The cold, hard facts.

I’m a spender.

A real let’s-blow-it-all kinda girl.

Like, I’ve already imagined all the ways in which I’m going to spend my paycheck and it’s not even payday.

The Husband took over our finances as soon as we got married. And I was more than happy to let him do so. My idea of “managing finances” follows the don’t ask, don’t tell policy and I have often avoided checking my account balance out of fear for what I might find. And, when I finally do, I often hear myself saying, “wait, this can’t be right.”

I nickel and dime myself. Five dollars here, ten dollars there. It’s not much at the time, but, damn, does it add up. I can’t get in and out of Target without dropping at least thirty bucks, usually more, and I’m all about instant gratification which means that as soon as I have an idea, I’m taking out my wallet. And most of the time? My “good ideas” turn out not so good and I’m left with random crap I don’t need and won’t use.

Now, add into the equation that I suddenly find myself in a position where I don’t pay rent and hey! I can buy anything I want! Whenever I want!

It has become a serious problem.

As I write this post, my inner (and very weak) budget-conscious self, the one who wants to save money, is cringing. I can only imagine how other, more financially responsible people, will feel while reading this.

Brace yourselves.

I printed out each one of my bank statements since February. That’s when I opened my shiny new bank account. Here are a few horrifying facts about the month of May:

I spent $300 at Target.

In other words, I spent on… I DON’T KNOW WHAT.

That’s THREE HUNDRED DOLLARS on random stuff.

Three hundred dollars nickel and diming myself.

And that does NOT include the $40 I spent on books.

Or the $40 I spent at Starbucks.

Or the $50 I spent on a couple new shirts.

Or the $80 I spent on gas.

Or the $50 I spent on groceries.

In the month of May, I spent MORE than I earned.

MORE!

!!!

That does not include the trip to San Antonio, either.

Because I used my CREDIT CARD to pay for that.

People like me should not have credit.

Although, truth be told, my credit score is quite amazing.

Just thought I’d throw that out there to try and redeem myself.

How much money went into my savings account? A whopping $26.41.

And that’s only because I’m enrolled in that stupid Keep the Change program and I was too lazy to call and cancel it.

Are you as horrified as I am? Because, let me tell you, when I added and tallied and divvied everything up, I wanted to puke.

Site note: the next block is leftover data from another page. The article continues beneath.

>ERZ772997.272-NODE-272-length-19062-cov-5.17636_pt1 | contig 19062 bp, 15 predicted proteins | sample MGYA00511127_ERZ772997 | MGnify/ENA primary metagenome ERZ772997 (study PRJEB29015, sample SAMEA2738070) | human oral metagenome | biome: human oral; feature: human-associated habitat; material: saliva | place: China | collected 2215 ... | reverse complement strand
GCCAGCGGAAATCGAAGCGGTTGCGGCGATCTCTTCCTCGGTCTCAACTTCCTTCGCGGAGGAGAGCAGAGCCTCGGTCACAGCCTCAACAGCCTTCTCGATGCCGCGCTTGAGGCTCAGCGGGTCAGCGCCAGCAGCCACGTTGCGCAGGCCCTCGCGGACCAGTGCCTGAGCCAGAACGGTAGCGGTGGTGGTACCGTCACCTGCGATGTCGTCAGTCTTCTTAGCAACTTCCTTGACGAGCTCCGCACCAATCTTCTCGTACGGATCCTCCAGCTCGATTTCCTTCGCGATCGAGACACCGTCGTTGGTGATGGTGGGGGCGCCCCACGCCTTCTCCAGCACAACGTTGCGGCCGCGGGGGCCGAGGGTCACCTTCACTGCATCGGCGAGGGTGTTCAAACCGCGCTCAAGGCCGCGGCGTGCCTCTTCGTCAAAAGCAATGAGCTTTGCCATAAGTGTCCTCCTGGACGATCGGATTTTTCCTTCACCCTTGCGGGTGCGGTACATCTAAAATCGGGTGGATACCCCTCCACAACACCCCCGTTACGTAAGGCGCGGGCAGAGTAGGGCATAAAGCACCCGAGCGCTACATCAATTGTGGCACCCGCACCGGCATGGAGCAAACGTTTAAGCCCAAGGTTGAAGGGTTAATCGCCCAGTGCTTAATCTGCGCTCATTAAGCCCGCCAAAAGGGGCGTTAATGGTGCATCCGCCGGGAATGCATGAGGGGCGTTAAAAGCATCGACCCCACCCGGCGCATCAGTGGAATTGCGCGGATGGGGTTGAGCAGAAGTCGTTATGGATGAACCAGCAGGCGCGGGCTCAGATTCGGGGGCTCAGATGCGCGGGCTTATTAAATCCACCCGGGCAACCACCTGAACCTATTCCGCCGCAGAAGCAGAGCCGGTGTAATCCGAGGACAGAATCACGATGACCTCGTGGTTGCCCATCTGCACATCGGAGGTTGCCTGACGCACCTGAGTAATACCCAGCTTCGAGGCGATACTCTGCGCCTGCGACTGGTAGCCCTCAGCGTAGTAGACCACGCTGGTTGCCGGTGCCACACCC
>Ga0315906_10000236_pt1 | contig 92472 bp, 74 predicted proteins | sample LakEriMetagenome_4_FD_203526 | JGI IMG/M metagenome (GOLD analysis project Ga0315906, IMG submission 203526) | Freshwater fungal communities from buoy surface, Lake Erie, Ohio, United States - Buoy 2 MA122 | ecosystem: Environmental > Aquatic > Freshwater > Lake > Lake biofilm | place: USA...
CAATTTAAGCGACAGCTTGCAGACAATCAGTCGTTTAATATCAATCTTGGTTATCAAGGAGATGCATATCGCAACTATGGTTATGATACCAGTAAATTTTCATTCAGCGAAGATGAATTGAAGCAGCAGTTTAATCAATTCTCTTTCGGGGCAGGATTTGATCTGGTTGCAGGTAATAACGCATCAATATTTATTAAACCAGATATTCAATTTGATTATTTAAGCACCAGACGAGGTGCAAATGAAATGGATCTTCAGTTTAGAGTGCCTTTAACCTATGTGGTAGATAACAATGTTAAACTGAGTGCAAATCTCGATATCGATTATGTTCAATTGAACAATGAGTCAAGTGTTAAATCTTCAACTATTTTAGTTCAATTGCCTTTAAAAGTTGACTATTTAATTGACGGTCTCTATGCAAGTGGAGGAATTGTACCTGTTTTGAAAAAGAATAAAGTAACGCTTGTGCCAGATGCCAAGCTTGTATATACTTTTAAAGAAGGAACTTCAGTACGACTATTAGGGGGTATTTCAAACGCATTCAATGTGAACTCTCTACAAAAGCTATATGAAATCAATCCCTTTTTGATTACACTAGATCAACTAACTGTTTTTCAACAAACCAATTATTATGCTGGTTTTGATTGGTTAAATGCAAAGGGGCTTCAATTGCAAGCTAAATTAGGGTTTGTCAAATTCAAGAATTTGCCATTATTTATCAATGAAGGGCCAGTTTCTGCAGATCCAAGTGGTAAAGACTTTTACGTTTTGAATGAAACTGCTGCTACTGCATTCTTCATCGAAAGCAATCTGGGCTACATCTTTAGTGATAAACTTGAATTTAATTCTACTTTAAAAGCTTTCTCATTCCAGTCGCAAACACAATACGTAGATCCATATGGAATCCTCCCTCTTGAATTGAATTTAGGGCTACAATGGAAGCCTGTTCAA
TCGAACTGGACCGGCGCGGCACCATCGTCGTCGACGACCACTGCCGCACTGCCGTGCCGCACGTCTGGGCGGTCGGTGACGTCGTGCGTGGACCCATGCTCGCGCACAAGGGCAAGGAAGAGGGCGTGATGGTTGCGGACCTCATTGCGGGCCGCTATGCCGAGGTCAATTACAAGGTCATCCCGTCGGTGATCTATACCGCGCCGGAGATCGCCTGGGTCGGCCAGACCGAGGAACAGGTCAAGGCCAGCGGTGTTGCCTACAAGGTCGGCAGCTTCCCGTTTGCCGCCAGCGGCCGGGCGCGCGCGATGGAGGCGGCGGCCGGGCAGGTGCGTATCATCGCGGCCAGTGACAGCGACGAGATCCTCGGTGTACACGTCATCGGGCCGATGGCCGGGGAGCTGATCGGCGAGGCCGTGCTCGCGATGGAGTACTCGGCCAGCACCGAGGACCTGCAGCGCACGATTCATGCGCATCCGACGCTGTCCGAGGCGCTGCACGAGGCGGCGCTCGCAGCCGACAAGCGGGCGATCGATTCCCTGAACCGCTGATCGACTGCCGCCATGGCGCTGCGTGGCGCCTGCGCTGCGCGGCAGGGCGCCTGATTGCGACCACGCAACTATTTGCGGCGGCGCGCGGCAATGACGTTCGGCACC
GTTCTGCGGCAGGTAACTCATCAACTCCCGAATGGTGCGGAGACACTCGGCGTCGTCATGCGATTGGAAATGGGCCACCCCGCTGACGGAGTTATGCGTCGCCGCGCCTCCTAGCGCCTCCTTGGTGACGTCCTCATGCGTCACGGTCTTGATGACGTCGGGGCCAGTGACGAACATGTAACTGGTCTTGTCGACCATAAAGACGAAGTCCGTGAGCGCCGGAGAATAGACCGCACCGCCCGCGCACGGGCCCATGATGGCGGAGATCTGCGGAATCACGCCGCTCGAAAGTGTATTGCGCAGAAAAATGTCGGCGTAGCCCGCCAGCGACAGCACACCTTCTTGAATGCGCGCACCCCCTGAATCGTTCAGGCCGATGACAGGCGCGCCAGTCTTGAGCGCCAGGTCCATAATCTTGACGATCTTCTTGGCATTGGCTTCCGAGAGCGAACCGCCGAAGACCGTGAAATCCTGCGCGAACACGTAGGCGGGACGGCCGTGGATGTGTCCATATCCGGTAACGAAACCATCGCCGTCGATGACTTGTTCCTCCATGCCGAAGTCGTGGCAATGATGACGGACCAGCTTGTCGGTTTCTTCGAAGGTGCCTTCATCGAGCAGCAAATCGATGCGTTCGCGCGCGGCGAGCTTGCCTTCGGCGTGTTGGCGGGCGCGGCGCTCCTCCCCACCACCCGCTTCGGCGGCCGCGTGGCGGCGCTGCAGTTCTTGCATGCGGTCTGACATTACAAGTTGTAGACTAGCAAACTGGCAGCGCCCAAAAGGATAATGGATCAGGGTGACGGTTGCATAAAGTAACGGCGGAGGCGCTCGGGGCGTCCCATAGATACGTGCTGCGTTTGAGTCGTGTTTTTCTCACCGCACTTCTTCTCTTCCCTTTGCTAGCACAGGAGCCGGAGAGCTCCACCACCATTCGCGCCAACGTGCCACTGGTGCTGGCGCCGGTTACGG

Back in March, depressed and moving into my kid sister’s bedroom, I had grand plans for getting my car paid off, saving money, moving out on my own… I said six months tops. That’s how long I’d stay with my folks. I estimated that six months is how long it would take me to pay off my car if I in sent every extra cent I had. Without that payment, I told myself, I’ll feel a lot more comfortable moving out on my own.

Now, granted, I have sent extra money towards my car loan each month. But only half of what I had planned. The other half went to God only knows. )Let’s be honest. Probably candy.)

The worst thing is that May was a carbon copy of March and April. I’ve done a lot of damage in the past three months.

A lot. Of. Damage.

Peeps, I’m putting myself on a budget. I’ve even created a binder and everything! (Which, naturally, I spent money on.) (I can’t win.) But I’m planning ahead and keeping track and SAYING NO. And it feels good. Weird, but good.

The most important thing I’ve realized is I can’t be trusted. If there is money available, I’ll spend it. And since this is a problem that can’t be fixed overnight, I’ve decided the less money I have, the better off I’ll be. So, in my effort to save, I’m spending.

No, it makes sense. I swear.

You see, despite the fact that I spend way more money than I should (on crap I don’t need), there’s a fear I have of running out. I’ve been determined to keep a certain amount in my bank account at all times. For what? I have no idea. But it was important to me that the funds were there. This is why I couldn’t send as much to my car as I had planned. The more I spent on useless crap, the less I could send to my car… otherwise I’d fall outside of my financial comfort zone.

I’m forcing myself to get over it. I’ve decided that as soon as it comes in, the money needs to go right back out again. In the last couple of days, I’ve sent everything… okay, nearly everything… that was sitting in my account to my car and credit card. I’ve left only enough for gas and groceries and maybe a book. (Hey, there’s only so much I’m willing to give up.)

And I plan to continue sending the money out until both are paid off.

I’m a little embarrassed to admit this, but for the last few weeks months I’ve been operating under the impression (and hope) that The Husband and I will work things out, that maybe I won’t need to prepare to move out on my own because I’ll be going back to live with him. But the truth… the truth that you all probably grasp much better than I… is that we are far from reconciliation and, sadly, the chances of us actually working things out aren’t great.

They’re quite dismal, actually.

Sure, we’re having fun and getting along and communicating better than we have in years passed, but we are still far, painfully far, from what I’d consider a healthy relationship.

I mean, I still haven’t found a way to say, “What are we doing? Where are we going? How do I fit in in your life?” Because I’m too afraid of being that girl.

HOW STUPID AM I.

Turns out, my finances aren’t the only thing that I need to take responsibility of… But it’s a start.

Any tips?

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24 Responses to The cold, hard facts.